Quite frankly, the appointment of Edward Enninful, who has long challenged the industry with directional, compelling imagery and a genuine, unapologetic promotion of diversity, is long overdue. While focus today might be (fleetingly) on Shulman's swan song, yesterday marked Enninful's official first day as editor-in-chief; his first magazine will be the December issue. So what can we expect from the 45-year-old man feted to transform the face of Vogue?
Yesterday Enninful explained: "I grew up reading British Vogue – I am so honoured and humbled to be taking up the mantle of editor... I realise I am stepping into the shoes of a hugely respected editor in the shape of Alexandra Shulman, someone who has chosen to leave at the top of their game with a legacy of 25 years of success... British Vogue is a great magazine with a legacy of creativity and innovation. I look forward to continuing to produce an exciting beautiful magazine for its readers."
Enninful has hand-picked an impressive team from across the industry to help him bring these plans to fruition. Kate Moss, Naomi Campbell and film director Steve McQueen were announced as contributing editors, while legendary fashion and creative director and British Vogue alumni Grace Coddington also joins as a contributor. Supermodels and Oscar-winning filmmakers are all well and good, but what about the actual editorial team tasked with driving the magazine forward? Well, Johan Svensson, formerly design director at W, where Edward also previously worked, has taken up the position of creative director, replacing Jaime Pearlman. Claudia Croft, previously at The Sunday Times, was appointed acting fashion features director, while Anders Christian Madsen, former fashion features director at i-D joins as fashion critic. Olivia Singer, previously fashion features director at AnOther was named executive fashion news editor and super-stylist Venetia Scott, who has worked for titles including i-D, The Face, AnOther and Vogue Italia joins as fashion director. Considering Vogue has for a long time catered to and been created by white, middle-class women, Enninful's dynamic new team, carefully selected from fashion's edgier, more directional titles, will certainly shake things up.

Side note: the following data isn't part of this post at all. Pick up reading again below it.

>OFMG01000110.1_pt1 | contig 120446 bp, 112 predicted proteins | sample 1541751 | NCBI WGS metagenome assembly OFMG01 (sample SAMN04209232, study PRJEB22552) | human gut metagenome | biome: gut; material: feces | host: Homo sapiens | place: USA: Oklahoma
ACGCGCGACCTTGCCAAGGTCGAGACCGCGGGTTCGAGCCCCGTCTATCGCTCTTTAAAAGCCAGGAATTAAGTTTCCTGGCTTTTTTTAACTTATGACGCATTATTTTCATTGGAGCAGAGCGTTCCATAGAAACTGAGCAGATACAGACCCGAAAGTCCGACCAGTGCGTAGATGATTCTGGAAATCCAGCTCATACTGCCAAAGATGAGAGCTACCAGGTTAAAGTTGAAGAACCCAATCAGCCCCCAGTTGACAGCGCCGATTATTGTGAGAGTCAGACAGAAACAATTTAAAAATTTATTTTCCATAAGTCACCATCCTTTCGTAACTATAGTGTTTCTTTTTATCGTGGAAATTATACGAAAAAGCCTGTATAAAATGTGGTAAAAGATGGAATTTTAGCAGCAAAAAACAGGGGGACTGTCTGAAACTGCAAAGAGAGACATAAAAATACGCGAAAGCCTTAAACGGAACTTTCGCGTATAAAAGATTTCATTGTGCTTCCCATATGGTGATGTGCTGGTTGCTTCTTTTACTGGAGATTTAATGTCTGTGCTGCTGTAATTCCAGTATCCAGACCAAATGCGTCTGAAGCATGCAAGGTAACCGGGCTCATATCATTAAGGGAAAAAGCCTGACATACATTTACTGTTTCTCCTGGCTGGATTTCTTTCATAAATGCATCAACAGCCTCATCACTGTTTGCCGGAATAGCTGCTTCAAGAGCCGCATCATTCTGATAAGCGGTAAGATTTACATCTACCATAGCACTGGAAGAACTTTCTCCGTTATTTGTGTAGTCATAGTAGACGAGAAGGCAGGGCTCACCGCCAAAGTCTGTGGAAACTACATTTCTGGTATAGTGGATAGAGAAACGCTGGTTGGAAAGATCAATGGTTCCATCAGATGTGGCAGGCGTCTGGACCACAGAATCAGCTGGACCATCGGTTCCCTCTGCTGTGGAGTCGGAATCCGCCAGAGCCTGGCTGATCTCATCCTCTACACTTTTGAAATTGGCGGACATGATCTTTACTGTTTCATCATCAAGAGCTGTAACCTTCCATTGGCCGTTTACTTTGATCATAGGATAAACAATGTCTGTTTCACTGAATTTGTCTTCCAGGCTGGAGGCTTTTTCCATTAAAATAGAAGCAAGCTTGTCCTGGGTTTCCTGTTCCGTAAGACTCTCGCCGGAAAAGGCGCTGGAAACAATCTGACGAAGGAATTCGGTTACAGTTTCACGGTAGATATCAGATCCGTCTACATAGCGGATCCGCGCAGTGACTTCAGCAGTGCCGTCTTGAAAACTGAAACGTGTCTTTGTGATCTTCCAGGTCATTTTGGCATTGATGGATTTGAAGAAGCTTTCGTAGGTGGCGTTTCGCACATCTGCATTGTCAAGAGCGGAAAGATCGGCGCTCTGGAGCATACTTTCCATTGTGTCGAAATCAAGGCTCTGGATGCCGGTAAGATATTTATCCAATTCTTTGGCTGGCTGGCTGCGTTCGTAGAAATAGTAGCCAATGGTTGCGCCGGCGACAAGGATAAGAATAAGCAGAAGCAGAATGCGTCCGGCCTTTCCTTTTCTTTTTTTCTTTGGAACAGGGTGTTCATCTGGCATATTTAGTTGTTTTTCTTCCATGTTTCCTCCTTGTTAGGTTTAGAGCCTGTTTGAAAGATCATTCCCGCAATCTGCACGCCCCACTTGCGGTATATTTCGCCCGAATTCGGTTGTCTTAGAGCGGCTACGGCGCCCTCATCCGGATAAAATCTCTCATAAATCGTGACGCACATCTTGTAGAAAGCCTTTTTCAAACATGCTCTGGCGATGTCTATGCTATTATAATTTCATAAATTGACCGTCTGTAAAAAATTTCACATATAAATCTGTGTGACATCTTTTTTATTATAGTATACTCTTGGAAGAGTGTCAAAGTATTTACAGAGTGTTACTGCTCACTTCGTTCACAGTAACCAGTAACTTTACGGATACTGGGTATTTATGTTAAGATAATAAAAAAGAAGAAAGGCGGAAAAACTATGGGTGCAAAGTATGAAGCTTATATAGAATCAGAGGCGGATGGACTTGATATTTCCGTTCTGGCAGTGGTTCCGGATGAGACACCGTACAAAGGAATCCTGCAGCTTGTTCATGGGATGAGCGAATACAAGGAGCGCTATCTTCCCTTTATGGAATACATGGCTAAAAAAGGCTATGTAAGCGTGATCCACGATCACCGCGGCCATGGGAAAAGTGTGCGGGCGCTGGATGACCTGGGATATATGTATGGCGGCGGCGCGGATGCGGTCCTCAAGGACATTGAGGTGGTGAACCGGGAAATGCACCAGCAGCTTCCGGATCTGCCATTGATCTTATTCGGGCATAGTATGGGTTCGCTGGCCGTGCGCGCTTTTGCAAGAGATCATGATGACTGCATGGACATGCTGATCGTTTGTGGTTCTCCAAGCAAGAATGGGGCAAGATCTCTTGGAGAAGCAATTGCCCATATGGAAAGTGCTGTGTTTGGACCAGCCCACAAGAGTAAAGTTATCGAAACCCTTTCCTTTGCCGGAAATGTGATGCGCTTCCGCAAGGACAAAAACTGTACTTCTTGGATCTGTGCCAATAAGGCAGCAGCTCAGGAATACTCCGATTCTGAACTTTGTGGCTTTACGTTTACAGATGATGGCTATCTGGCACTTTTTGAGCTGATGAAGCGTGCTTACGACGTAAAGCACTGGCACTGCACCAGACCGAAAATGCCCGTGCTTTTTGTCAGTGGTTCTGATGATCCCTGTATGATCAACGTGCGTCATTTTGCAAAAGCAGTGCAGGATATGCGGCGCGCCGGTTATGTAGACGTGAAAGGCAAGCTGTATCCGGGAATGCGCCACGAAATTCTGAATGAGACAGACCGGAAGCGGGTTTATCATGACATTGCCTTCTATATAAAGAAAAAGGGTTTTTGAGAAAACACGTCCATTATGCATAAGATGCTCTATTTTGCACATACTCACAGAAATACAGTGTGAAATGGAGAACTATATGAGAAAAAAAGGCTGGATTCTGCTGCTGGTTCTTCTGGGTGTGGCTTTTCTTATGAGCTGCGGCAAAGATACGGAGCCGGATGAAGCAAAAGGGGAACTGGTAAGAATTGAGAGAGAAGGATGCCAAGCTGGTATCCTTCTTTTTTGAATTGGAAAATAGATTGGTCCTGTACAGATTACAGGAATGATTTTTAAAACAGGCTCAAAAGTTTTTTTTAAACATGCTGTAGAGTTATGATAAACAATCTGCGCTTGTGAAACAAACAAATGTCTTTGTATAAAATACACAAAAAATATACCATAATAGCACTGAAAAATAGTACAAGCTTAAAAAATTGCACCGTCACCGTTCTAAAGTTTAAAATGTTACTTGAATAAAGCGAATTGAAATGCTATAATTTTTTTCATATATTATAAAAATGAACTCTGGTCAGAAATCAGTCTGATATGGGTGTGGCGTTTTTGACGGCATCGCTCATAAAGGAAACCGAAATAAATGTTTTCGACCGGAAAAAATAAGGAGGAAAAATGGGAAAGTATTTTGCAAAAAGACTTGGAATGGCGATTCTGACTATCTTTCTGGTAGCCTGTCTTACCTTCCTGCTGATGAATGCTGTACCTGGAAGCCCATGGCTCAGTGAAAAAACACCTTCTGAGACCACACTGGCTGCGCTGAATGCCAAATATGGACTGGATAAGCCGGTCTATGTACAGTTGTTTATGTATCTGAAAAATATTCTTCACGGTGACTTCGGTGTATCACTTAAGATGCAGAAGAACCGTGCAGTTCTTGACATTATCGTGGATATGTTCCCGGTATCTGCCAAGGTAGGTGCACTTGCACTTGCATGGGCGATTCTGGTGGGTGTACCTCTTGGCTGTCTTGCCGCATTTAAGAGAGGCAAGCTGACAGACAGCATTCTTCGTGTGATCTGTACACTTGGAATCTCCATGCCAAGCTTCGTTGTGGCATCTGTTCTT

Day One !!! Thank you @stellamccartney for the Major balloons xoxo

A post shared by Edward Enninful, OBE (@edward_enninful) on